In Cotton, we find an extremely obvious substance: yet, like Hemp, not fitted for uncultivated man: while its adaptation to the inhabitant of the climates where it grows, has not confined its use to those countries. It has become one of the greatest engines of commerce and industry which the world affords: a source of power and of moral and political effects so enormous, independently of its absolute uses, that we must look on it as one of those great hinges ordained by the Creator, upon which man’s condition in the world was to turn.

On the other hand, we find in the Paper Mulberry a singular clothing, almost ready prepared for man in his savage state, as the Bamboo has been ordained for his dwelling, and the Talipat to shelter him from the rains. And this singular tree has also been given by Providence to islands of an origin so peculiar and recent, that none of the animals which furnish him with clothing could have existed in them, except through a system of creation which He has not thought fit to adopt. Here, too, the facility of the discovery is such, that the applications could scarcely have been overlooked.


Energetic — acting with force, vigorous.
Tissues - the substances of which systems of organs, as bones, muscles &c. are composed.

THE beverages we infuse naturally arrange themselves into three classes. First, the teas or infusions of leaves. Second, the coffees or infusions of seeds. And third, the cocoas, which are more properly soups or gruels than simple infusions, as they are made by diffusing, through boiling water, the entire seeds of certain plants previou8ly ground into a paste.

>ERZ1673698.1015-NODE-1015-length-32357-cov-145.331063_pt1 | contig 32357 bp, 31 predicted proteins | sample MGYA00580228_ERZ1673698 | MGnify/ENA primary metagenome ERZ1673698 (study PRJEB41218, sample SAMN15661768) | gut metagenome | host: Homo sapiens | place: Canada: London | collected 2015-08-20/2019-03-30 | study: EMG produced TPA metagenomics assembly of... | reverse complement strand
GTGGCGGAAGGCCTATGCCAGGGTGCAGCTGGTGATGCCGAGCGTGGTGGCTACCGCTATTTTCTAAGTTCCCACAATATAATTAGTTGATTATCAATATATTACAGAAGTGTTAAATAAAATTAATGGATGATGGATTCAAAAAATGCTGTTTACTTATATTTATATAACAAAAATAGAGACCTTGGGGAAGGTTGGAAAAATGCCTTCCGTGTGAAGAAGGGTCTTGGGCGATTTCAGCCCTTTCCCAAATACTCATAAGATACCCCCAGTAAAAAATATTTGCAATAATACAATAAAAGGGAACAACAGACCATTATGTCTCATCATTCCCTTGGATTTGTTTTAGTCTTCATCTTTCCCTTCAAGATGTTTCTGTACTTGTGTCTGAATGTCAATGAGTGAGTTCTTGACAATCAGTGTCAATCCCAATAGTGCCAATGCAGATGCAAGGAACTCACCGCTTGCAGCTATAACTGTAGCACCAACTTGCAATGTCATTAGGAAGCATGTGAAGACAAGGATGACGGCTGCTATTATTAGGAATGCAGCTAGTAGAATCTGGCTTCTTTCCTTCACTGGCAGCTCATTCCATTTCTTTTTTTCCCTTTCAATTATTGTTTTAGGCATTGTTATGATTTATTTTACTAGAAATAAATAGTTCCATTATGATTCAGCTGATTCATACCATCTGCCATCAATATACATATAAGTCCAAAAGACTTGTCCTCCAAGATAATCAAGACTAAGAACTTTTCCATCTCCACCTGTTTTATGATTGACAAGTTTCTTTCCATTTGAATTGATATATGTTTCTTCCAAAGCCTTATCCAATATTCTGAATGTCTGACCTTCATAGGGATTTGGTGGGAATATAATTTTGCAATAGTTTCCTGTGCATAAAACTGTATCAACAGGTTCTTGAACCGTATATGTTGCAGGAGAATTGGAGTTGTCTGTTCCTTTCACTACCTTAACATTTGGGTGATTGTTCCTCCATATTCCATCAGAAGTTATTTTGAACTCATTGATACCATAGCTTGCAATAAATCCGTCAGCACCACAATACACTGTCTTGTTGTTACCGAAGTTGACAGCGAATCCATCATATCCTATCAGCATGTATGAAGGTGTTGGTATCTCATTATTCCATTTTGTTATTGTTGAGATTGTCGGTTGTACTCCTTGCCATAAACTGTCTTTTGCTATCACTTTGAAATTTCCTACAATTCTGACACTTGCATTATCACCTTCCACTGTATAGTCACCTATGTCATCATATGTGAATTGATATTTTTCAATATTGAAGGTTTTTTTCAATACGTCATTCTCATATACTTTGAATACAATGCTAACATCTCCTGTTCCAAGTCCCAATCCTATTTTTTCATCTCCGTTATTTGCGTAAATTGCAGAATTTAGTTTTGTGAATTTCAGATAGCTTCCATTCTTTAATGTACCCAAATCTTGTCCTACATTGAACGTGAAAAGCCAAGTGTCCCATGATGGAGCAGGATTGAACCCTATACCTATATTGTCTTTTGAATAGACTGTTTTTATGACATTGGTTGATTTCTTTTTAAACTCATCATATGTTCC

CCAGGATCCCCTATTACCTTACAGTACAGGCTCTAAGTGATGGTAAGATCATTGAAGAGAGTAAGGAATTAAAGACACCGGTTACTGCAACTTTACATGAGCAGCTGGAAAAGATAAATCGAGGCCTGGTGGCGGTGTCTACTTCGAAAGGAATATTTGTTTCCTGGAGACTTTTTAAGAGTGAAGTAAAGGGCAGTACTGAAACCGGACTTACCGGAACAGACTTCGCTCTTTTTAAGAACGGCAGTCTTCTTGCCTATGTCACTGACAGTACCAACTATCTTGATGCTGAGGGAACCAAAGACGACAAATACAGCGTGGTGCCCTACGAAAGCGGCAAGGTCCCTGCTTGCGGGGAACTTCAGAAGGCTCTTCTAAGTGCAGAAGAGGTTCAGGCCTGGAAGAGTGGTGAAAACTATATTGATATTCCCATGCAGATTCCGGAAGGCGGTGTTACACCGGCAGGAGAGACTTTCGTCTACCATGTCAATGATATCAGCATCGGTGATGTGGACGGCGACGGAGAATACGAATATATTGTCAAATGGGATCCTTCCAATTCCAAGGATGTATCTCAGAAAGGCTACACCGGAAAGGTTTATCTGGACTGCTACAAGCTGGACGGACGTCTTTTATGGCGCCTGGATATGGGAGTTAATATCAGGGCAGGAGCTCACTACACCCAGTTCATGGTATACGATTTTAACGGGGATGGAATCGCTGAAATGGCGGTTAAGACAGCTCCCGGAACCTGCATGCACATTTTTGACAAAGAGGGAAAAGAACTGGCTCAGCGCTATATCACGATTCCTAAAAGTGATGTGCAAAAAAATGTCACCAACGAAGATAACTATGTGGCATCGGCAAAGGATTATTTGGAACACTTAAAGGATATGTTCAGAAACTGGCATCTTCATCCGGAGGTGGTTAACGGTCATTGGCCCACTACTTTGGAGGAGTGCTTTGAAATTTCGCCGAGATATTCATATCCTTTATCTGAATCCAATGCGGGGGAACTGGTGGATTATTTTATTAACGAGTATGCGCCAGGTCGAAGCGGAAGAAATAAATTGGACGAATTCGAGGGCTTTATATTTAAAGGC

Of teas there are many varieties in use in different parts of the world; but China tea, Paraguay tea or mate, and perhaps coffee-tea, are the most extensively consumed as national beverages.

China Tea is not only the most important of these beverages to the British and other English-speaking peoples, but it forms the daily drink of a larger number of men than all the others put together. Among the three hundred millions of China, and among the inhabitants of Japan, Thibet, and Nepaul, it is an article of consumption with all classes three or four times a-day. In Asiatic Russia also, in a large portion of Europe, in North America, and in Australasia, it is in, or is coming into, almost equally extensive use. It is consumed at the present moment by probably not less than five hundred millions of men, or one-half of the whole human race.

There are several varieties of the tea-plant, but all are now recognised as belonging to one single species, somewhat altered in habit and appearance by cultivation, climate, and soil.

The districts of China which supply the greater portion of the teas exported to Europe and America lie between the 25th and 31st degrees of north latitude, and the best districts are those between 27 degrees and 31 degrees.

[Fig 38 Tea-plant.]
[Fig 39. Culture of the Tea-plant.]

The tea-plants are raised from seed which, to secure germination, is kept over winter in moist earth, and sown in March. When a year old, the young bushes are planted out, and then by cropping the main shoot for the first year they are kept down to a height of about 3 feet, and made to grow bushy. Being placed in rows 3 or 4 feet apart, they have some resemblance to a garden of gooseberry bushes.

The cropping of the leaves begins in the fourth and fifth years, and is seldom continued beyond the tenth or twelfth, when the bushes are dug up and renewed. The plant thrives best on dry sunny slopes, where occasional showers fall and springs appear, and where an open, somewhat stony but rich soil prevents the water from lingering about its roots.

The season for gathering varies in different districts, but the principal leaf-harvest ends in May or June. The leaves are plucked by the hand, and chiefly by women. They are generally gathered at three successive seasons. The youngest and earliest loaves are the most tender and delicate, and give the highest flavoured tea. The second and third gatherings are more bitter and woody, and yield less soluble matter to water.

The leaves when freshly plucked have neither a decidedly astringent, an aromatic, nor a bitter taste. They possess nothing, in fact, either of the odour or flavour of the dried leaves. The pleasant taste and delightful natural scent for which they are afterwards so highly prized, are all developed by the roasting which they undergo in the process of drying.